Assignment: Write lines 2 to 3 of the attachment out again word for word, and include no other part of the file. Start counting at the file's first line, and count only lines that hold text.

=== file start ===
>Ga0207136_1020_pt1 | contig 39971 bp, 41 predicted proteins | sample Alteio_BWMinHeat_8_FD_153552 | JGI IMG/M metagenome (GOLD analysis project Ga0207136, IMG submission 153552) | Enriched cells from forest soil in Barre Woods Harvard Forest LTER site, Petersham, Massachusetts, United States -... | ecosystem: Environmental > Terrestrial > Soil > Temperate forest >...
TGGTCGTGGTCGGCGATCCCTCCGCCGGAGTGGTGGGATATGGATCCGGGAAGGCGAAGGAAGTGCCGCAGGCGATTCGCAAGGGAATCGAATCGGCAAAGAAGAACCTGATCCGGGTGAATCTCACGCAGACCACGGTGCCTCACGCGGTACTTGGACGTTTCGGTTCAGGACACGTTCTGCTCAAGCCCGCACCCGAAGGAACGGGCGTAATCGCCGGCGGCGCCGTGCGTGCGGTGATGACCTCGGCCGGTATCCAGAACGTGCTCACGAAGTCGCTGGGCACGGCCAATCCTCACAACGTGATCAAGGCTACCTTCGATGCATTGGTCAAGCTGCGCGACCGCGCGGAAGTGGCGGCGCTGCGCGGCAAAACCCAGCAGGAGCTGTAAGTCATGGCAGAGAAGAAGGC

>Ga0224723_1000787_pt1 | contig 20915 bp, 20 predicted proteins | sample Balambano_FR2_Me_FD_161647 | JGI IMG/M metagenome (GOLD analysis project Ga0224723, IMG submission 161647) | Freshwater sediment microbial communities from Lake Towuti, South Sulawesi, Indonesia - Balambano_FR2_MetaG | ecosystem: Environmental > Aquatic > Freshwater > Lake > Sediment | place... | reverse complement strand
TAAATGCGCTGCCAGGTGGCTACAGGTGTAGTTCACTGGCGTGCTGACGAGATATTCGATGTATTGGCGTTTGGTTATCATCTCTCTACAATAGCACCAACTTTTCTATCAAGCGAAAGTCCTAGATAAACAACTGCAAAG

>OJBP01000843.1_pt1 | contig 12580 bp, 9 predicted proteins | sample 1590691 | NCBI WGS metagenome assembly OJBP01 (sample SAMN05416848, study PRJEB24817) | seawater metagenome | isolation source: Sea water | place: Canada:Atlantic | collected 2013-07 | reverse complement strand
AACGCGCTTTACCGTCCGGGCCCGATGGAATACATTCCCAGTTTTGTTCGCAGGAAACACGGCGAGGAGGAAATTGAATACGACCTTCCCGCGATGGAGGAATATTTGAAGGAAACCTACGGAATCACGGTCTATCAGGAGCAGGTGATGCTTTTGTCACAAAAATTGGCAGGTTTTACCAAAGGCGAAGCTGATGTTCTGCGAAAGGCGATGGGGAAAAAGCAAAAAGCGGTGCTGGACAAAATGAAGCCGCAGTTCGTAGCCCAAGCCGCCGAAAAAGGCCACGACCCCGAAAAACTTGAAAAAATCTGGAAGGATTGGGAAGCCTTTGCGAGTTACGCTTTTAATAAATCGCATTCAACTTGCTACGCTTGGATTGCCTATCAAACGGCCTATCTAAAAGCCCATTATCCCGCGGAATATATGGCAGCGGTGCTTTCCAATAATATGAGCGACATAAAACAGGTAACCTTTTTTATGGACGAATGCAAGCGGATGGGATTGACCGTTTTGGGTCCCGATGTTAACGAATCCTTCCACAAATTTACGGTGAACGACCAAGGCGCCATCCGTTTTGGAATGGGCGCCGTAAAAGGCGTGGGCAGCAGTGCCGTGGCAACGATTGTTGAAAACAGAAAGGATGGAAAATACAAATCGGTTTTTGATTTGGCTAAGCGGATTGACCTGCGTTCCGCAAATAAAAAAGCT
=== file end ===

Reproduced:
TGGTCGTGGTCGGCGATCCCTCCGCCGGAGTGGTGGGATATGGATCCGGGAAGGCGAAGGAAGTGCCGCAGGCGATTCGCAAGGGAATCGAATCGGCAAAGAAGAACCTGATCCGGGTGAATCTCACGCAGACCACGGTGCCTCACGCGGTACTTGGACGTTTCGGTTCAGGACACGTTCTGCTCAAGCCCGCACCCGAAGGAACGGGCGTAATCGCCGGCGGCGCCGTGCGTGCGGTGATGACCTCGGCCGGTATCCAGAACGTGCTCACGAAGTCGCTGGGCACGGCCAATCCTCACAACGTGATCAAGGCTACCTTCGATGCATTGGTCAAGCTGCGCGACCGCGCGGAAGTGGCGGCGCTGCGCGGCAAAACCCAGCAGGAGCTGTAAGTCATGGCAGAGAAGAAGGC

>Ga0224723_1000787_pt1 | contig 20915 bp, 20 predicted proteins | sample Balambano_FR2_Me_FD_161647 | JGI IMG/M metagenome (GOLD analysis project Ga0224723, IMG submission 161647) | Freshwater sediment microbial communities from Lake Towuti, South Sulawesi, Indonesia - Balambano_FR2_MetaG | ecosystem: Environmental > Aquatic > Freshwater > Lake > Sediment | place... | reverse complement strand